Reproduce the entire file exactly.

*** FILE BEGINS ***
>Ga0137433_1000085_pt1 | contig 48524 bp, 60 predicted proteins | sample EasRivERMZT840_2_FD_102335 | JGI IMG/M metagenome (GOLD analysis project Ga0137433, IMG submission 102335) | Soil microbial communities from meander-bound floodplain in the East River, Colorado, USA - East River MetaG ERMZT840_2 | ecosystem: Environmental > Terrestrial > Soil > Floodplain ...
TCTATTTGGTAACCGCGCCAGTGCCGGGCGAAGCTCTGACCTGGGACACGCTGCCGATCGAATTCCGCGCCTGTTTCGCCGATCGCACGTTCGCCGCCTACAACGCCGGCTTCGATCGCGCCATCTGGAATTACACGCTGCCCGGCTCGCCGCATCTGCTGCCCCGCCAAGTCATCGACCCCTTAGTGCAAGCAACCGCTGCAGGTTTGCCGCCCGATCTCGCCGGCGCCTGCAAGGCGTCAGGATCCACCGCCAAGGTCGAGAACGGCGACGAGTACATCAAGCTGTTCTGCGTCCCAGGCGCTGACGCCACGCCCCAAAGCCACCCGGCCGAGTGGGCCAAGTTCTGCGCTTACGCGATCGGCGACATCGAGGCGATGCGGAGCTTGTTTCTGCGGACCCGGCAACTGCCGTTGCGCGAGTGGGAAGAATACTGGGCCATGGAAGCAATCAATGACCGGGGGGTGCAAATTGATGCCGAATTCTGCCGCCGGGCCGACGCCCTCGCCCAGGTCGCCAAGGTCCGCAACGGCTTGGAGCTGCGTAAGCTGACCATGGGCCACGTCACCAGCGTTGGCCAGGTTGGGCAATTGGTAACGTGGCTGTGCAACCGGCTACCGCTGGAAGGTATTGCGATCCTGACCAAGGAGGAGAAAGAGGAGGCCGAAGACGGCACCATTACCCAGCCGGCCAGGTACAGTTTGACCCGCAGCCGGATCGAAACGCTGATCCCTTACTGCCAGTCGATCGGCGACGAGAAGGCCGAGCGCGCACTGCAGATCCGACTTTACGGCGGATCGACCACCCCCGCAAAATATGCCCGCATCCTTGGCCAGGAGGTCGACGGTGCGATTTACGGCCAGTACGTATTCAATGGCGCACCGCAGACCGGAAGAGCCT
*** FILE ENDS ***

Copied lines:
>Ga0137433_1000085_pt1 | contig 48524 bp, 60 predicted proteins | sample EasRivERMZT840_2_FD_102335 | JGI IMG/M metagenome (GOLD analysis project Ga0137433, IMG submission 102335) | Soil microbial communities from meander-bound floodplain in the East River, Colorado, USA - East River MetaG ERMZT840_2 | ecosystem: Environmental > Terrestrial > Soil > Floodplain ...
TCTATTTGGTAACCGCGCCAGTGCCGGGCGAAGCTCTGACCTGGGACACGCTGCCGATCGAATTCCGCGCCTGTTTCGCCGATCGCACGTTCGCCGCCTACAACGCCGGCTTCGATCGCGCCATCTGGAATTACACGCTGCCCGGCTCGCCGCATCTGCTGCCCCGCCAAGTCATCGACCCCTTAGTGCAAGCAACCGCTGCAGGTTTGCCGCCCGATCTCGCCGGCGCCTGCAAGGCGTCAGGATCCACCGCCAAGGTCGAGAACGGCGACGAGTACATCAAGCTGTTCTGCGTCCCAGGCGCTGACGCCACGCCCCAAAGCCACCCGGCCGAGTGGGCCAAGTTCTGCGCTTACGCGATCGGCGACATCGAGGCGATGCGGAGCTTGTTTCTGCGGACCCGGCAACTGCCGTTGCGCGAGTGGGAAGAATACTGGGCCATGGAAGCAATCAATGACCGGGGGGTGCAAATTGATGCCGAATTCTGCCGCCGGGCCGACGCCCTCGCCCAGGTCGCCAAGGTCCGCAACGGCTTGGAGCTGCGTAAGCTGACCATGGGCCACGTCACCAGCGTTGGCCAGGTTGGGCAATTGGTAACGTGGCTGTGCAACCGGCTACCGCTGGAAGGTATTGCGATCCTGACCAAGGAGGAGAAAGAGGAGGCCGAAGACGGCACCATTACCCAGCCGGCCAGGTACAGTTTGACCCGCAGCCGGATCGAAACGCTGATCCCTTACTGCCAGTCGATCGGCGACGAGAAGGCCGAGCGCGCACTGCAGATCCGACTTTACGGCGGATCGACCACCCCCGCAAAATATGCCCGCATCCTTGGCCAGGAGGTCGACGGTGCGATTTACGGCCAGTACGTATTCAATGGCGCACCGCAGACCGGAAGAGCCT